Principal: PHS school year off to a ‘great start’

Published 10:07 am Thursday, September 5, 2013

The Pelham High School year is off to a smooth start, according to Principal Bob Lavett. (File)

The Pelham High School year is off to a smooth start, according to Principal Bob Lavett. (File)

By NEAL WAGNER / City Editor

Pelham High School’s 2013-2014 school year is off to a “great start” during its first few weeks, and school administrators are working to implement a couple of new programs, according to PHS Principal Bob Lavett.

“We are off to a great start at Pelham High School as another great year full of high expectations has begun,” Lavett wrote in a Sept. 4 email. “We had a lot of success at PHS last year, and we celebrate these accomplishments, but we also look to the future to see what can be accomplished this year.”

Students returned to classes in late August to several improvements made at the school over the summer. The Shelby County Board of Education recently installed new treads in the school’s stairwells, new ceiling tiles, new lighting in some areas and floor tiles.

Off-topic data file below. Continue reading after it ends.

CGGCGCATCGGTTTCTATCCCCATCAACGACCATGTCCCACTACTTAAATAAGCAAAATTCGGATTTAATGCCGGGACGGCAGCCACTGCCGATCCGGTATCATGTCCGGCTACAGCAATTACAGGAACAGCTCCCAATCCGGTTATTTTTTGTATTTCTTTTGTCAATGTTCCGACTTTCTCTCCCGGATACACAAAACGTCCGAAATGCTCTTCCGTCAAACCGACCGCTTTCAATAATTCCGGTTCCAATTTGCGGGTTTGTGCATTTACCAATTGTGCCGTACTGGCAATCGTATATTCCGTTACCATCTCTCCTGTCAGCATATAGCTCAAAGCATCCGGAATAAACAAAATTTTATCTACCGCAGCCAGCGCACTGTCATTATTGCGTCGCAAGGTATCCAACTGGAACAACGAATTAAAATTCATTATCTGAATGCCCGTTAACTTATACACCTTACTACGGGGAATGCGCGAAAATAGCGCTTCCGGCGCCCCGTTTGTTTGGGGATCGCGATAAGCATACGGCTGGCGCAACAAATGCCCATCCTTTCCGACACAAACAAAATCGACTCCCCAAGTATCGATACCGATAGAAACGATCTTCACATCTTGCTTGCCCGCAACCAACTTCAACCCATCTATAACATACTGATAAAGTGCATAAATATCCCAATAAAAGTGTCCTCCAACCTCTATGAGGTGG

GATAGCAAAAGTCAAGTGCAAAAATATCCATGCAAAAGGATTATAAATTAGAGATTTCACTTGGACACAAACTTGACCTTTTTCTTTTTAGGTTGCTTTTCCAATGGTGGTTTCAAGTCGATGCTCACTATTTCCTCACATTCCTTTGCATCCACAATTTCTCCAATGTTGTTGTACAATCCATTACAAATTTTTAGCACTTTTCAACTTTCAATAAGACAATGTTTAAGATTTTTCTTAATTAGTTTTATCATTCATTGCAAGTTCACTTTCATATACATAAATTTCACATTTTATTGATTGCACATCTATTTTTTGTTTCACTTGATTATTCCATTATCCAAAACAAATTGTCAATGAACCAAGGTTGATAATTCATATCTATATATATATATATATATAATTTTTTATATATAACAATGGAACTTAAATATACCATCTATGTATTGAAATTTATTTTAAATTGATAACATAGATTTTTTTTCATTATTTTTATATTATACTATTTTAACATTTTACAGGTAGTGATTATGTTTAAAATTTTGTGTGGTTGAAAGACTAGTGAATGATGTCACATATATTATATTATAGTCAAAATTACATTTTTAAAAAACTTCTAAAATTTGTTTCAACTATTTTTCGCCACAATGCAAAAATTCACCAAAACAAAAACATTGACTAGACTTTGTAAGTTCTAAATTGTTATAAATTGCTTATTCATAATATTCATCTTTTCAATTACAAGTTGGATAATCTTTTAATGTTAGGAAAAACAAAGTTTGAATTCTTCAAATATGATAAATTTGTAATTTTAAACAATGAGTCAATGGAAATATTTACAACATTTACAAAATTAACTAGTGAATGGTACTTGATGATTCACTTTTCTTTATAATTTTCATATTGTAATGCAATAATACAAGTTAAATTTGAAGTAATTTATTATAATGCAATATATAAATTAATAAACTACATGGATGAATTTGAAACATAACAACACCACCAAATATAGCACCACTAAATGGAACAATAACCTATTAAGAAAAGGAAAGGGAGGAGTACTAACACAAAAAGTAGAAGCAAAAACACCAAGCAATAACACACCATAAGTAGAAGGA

Crews also renovated restrooms and are working to install new air conditioning units in the school’s main gymnasium, Lavett said.

The upgrades were among several completed in Shelby County schools during the summer.

The new school year also brought a pair of new programs to PHS, Lavett said. Through the “Bring your own device” pilot program, some teachers are allowing students to bring and use their own electronic devices, such as tablets, netbooks and smart phones to use during class.

“Let me be clear on one important point: we are not allowing the personal, discretionary use of smart phones (or any cell phone) by students,” Lavett wrote in a letter to parents. “However, if a classroom teacher decides to allow his or her students to use such devices during a given class period for a valid instructional purpose, he or she will have the freedom to do so.”

The school also launched its late start program this year, which will allow students to come in late on seven days to allow teachers to meet in “professional learning groups,” Lavett said.

“In these groups, they will review and analyze student achievement data and other relevant information, discuss common assessments and strategic interventions for struggling students,” Lavett said.